Giving Positive Directions: The Verb Game

giving positive directions

A funny thing about the mind; it takes a while for our minds to figure out how to ”don’t.”

”Don’t hit your baby brother.”

The young child doesn’t have the thinking skills or experience to consider what to do instead of hitting his baby brother, much less redirect the energy and anger to a positive source. The direction of ”Don’t hit your baby brother” probably leads a young mind to consider alternatives such as pinching, biting or various methods to inflict pain or express displeasure.

What should we do?

We need to redirect the child to do what we want them to do. Perhaps saying something like: ”Come here and sit next to me,” ”Put your hands in your lap, and let’s sing ‘Twinkle, Twinkle Little Star,”’ ”You may only use your hands to help,” ”Let’s go and take a walk,” or ”…have a snack, take a nap, swing” or whatever redirection you can think of in the heat of the moment.

To redirect a child’s behavior it is essential to give clear and positive directions. Saying ”don’t” or ”stop” is ineffective. We need to be precise in our requests, ready to follow through and lead by the hand if necessary.

The young subconscious mind cannot differentiate between the commands ”Don’t Hit” and ”Hit.”

Try this experiment with your younger than five-year-old child by playing the Verb Game. On 3” x 5” index cards, with one word per card, write the following words: jump, walk, sit, stand, twirl, spin, squirm, wiggle, laugh, smile, nod, shake, blink, smack, stomp, tap, clap, click, rub, pat, crawl, freeze and stop.

I suggest writing these words down because in a moment of great need, I can never think of enough action words. But I can usually find the stack of cards.

Play the game by telling your child that you are going to play the Verb Game, that you’ll say a word and both you and your child will do it together. Read ”jump” out loud, and begin to jump. Jump for about ten seconds with your child, and then give the next command. After the fourth or so command, say, ”Don’t jump.” Wait about ten seconds, and see what happens.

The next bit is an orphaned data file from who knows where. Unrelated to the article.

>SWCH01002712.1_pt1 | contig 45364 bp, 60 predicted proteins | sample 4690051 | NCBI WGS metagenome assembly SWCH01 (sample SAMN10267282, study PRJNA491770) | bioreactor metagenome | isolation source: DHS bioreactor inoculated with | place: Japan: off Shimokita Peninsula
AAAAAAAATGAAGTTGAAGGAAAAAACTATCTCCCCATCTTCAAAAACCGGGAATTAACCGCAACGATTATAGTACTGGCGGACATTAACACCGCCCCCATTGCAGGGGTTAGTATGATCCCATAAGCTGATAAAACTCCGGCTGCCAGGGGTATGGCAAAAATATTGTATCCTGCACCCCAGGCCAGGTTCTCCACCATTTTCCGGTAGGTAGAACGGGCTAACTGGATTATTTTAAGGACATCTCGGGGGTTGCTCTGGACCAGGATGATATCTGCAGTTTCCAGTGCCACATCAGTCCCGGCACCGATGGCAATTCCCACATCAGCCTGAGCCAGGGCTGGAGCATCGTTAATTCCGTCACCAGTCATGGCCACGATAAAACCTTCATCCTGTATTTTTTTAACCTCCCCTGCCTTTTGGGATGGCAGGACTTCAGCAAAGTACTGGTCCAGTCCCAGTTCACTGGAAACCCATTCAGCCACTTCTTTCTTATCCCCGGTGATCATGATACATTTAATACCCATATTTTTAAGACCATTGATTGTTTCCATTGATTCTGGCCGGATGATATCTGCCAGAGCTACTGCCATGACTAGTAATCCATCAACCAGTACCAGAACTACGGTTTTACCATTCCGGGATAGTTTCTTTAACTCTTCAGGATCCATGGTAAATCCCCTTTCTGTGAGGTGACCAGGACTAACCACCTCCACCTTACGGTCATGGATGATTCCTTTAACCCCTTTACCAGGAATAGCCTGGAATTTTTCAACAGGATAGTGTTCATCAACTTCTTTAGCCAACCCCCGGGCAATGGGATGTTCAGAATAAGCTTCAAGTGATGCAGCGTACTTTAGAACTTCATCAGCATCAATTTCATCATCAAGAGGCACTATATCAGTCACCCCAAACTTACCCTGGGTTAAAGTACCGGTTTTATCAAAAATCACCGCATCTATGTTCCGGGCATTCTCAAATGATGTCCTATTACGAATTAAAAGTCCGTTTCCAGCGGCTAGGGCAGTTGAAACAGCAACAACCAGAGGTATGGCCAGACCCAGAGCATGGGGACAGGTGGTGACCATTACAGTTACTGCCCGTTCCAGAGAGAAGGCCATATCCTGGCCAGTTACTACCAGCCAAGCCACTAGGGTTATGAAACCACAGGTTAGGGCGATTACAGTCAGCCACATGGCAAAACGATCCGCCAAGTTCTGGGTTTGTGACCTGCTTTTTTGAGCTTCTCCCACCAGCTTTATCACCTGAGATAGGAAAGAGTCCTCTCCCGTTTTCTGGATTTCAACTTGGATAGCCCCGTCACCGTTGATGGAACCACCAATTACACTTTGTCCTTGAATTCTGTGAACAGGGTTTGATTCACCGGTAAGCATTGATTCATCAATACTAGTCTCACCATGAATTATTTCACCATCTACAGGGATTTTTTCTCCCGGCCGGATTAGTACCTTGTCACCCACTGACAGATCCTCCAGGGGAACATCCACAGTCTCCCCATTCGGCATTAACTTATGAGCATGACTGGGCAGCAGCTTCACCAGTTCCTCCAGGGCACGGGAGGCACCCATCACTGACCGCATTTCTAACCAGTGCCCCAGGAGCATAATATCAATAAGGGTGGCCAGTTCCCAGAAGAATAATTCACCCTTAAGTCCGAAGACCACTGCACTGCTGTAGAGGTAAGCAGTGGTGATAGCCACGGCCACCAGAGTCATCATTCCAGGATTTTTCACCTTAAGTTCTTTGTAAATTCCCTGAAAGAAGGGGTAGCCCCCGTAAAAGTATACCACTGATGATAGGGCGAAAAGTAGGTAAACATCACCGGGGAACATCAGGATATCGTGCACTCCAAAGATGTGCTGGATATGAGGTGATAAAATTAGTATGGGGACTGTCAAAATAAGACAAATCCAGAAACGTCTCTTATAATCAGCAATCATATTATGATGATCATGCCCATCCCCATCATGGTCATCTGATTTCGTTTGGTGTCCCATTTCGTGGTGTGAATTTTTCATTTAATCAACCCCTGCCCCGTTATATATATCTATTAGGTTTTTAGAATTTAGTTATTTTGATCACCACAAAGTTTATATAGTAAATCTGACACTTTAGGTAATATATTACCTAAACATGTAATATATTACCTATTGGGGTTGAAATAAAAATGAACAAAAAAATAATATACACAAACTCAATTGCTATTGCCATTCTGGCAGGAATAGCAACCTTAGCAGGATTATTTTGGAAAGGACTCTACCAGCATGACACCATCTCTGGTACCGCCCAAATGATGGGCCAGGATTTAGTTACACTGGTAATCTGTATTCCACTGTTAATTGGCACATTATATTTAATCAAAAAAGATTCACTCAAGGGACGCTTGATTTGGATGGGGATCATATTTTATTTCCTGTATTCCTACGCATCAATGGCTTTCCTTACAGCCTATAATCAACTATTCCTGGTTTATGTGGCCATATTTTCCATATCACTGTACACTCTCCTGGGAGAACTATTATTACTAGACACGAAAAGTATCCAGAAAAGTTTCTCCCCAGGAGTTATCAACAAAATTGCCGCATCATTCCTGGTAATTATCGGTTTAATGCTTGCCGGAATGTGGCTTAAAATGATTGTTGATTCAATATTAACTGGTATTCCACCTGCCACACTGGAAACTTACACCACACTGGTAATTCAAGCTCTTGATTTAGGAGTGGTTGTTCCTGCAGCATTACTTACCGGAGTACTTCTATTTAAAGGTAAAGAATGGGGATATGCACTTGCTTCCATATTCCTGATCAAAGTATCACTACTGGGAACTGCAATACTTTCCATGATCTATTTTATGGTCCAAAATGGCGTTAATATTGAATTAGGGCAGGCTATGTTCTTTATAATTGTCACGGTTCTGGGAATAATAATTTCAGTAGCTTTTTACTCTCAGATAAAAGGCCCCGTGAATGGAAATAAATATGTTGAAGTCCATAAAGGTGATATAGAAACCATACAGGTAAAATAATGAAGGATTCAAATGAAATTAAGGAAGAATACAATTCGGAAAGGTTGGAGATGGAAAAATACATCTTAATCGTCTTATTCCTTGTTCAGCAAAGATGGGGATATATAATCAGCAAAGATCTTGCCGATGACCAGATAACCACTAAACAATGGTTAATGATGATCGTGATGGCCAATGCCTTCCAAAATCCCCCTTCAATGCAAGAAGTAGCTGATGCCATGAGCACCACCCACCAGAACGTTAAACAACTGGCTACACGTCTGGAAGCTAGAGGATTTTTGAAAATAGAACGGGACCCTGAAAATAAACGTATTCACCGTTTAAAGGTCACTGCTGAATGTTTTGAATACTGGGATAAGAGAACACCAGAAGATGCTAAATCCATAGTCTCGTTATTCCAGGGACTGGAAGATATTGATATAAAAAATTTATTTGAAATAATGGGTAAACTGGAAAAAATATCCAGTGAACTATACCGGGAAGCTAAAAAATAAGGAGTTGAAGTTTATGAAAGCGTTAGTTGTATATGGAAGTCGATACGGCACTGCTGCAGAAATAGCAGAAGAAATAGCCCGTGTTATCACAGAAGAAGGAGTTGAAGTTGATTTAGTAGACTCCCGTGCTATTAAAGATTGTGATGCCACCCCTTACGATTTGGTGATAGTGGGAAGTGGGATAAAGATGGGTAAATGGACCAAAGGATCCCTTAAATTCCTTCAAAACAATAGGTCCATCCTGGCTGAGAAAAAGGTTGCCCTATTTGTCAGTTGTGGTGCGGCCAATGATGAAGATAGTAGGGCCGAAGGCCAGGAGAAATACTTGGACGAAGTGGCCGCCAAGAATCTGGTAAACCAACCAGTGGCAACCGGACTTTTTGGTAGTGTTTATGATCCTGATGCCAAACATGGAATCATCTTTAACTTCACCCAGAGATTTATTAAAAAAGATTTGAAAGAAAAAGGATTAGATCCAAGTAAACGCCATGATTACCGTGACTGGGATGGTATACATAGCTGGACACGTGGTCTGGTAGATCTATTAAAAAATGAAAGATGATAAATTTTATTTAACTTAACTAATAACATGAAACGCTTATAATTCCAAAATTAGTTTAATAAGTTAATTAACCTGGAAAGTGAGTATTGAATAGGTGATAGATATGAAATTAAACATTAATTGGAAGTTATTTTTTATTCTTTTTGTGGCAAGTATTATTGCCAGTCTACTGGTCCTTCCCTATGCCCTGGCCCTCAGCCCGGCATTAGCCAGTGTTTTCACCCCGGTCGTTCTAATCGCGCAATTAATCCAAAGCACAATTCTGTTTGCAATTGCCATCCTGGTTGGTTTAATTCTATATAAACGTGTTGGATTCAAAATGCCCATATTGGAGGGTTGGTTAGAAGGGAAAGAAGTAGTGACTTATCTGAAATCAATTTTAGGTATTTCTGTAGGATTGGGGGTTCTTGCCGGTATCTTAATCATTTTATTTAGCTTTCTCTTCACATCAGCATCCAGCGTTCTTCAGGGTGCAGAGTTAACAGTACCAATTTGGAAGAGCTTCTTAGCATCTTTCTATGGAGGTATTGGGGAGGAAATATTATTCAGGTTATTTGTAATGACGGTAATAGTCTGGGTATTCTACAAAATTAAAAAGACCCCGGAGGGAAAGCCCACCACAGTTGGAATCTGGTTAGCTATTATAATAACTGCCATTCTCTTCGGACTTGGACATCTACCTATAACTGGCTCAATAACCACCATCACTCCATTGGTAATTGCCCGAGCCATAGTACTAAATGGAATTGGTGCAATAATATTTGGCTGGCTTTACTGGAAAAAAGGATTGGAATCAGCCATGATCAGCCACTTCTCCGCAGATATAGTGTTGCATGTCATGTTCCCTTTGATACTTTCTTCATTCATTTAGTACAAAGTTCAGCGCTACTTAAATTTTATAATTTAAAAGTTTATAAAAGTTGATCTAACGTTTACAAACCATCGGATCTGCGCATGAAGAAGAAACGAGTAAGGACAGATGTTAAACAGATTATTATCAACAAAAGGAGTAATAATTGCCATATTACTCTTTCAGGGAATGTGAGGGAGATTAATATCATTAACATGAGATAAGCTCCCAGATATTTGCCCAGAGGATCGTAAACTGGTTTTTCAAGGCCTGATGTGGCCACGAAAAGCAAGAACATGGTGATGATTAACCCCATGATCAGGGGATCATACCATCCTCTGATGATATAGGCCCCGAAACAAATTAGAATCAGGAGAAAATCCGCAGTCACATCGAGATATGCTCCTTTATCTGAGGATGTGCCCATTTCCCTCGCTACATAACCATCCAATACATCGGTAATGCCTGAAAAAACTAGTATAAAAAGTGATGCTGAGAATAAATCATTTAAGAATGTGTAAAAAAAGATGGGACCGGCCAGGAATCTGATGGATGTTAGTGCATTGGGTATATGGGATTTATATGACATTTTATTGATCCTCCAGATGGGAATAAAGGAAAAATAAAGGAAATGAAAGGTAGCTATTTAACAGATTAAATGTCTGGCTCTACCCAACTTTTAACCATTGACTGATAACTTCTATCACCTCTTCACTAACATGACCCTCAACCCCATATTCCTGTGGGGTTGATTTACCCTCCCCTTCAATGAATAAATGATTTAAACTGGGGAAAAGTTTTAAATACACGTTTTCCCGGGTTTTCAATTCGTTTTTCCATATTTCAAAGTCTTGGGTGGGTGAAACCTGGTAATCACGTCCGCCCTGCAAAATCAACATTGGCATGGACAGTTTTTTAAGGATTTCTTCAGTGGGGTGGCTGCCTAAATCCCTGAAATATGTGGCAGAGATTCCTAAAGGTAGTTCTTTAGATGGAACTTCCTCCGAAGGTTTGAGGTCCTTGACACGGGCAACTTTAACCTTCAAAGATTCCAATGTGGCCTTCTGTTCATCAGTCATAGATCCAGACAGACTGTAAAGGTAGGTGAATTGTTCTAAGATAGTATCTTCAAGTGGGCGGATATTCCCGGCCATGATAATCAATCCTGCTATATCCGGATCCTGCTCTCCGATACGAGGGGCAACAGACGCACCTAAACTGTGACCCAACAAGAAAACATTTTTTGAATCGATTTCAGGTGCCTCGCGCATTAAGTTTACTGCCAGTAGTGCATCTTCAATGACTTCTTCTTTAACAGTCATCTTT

What you more than likely will see is your child jump or do whatever you’ve instructed him or her to not do. Continue on with rest of the commands, and then offer your child a chance to give the commands. Play on a daily basis to help your child learn to follow directions by connecting mind and body, thoughts and actions.

Count how many times a day you say, ”don’t.” It can be quite eye opening. Here are some ways to rephrase our don’t messages into ”do” messages.

Don’t run. > Walk, please.

Don’t put your coat. > Hang up your coat, please.

Don’t forget. > Remember to…

Don’t talk. > Please be quiet.

Don’t go that way. > Come here. Stay with me.

Don’t touch. > Put your hands behind your back.

Don’t wiggle. > Sit like this.

Don’t play with your food. > Use your fork.

Don’t throw that. > Stop. Put it down. Hand me that.

Don’t play the TV loud. > Make the TV quieter.

Don’t yell. > Speak softly. Use an inside voice.

Don’t hit. > Use your words to solve your problems.

Don’t make a face. > Smile.

To make statements more positive, add please and thank you!

Remember, it’s difficult to do the don’ts. Play the verb game to connect body and mind.


Free Webinars With Maren Schmidt

Leave a Reply